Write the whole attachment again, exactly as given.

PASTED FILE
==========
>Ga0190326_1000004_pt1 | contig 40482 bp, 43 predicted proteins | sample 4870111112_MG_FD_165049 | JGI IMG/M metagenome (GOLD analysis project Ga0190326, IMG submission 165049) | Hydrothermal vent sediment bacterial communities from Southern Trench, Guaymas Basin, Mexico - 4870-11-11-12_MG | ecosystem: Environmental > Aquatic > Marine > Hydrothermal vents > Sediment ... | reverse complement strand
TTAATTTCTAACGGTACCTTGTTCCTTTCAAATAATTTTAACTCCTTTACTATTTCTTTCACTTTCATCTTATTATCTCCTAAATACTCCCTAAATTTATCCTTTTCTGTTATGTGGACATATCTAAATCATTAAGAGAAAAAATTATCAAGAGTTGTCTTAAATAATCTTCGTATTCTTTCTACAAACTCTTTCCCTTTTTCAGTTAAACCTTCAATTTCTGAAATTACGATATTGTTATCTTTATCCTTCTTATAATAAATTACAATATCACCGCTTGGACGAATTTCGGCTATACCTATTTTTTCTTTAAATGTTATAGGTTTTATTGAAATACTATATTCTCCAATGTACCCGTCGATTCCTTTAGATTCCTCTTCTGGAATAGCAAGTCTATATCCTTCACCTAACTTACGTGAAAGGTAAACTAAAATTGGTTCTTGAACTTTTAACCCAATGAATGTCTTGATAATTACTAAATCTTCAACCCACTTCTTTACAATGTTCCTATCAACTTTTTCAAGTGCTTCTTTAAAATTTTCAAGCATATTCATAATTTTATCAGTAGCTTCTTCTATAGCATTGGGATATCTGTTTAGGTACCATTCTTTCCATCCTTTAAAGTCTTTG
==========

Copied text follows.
>Ga0190326_1000004_pt1 | contig 40482 bp, 43 predicted proteins | sample 4870111112_MG_FD_165049 | JGI IMG/M metagenome (GOLD analysis project Ga0190326, IMG submission 165049) | Hydrothermal vent sediment bacterial communities from Southern Trench, Guaymas Basin, Mexico - 4870-11-11-12_MG | ecosystem: Environmental > Aquatic > Marine > Hydrothermal vents > Sediment ... | reverse complement strand
TTAATTTCTAACGGTACCTTGTTCCTTTCAAATAATTTTAACTCCTTTACTATTTCTTTCACTTTCATCTTATTATCTCCTAAATACTCCCTAAATTTATCCTTTTCTGTTATGTGGACATATCTAAATCATTAAGAGAAAAAATTATCAAGAGTTGTCTTAAATAATCTTCGTATTCTTTCTACAAACTCTTTCCCTTTTTCAGTTAAACCTTCAATTTCTGAAATTACGATATTGTTATCTTTATCCTTCTTATAATAAATTACAATATCACCGCTTGGACGAATTTCGGCTATACCTATTTTTTCTTTAAATGTTATAGGTTTTATTGAAATACTATATTCTCCAATGTACCCGTCGATTCCTTTAGATTCCTCTTCTGGAATAGCAAGTCTATATCCTTCACCTAACTTACGTGAAAGGTAAACTAAAATTGGTTCTTGAACTTTTAACCCAATGAATGTCTTGATAATTACTAAATCTTCAACCCACTTCTTTACAATGTTCCTATCAACTTTTTCAAGTGCTTCTTTAAAATTTTCAAGCATATTCATAATTTTATCAGTAGCTTCTTCTATAGCATTGGGATATCTGTTTAGGTACCATTCTTTCCATCCTTTAAAGTCTTTG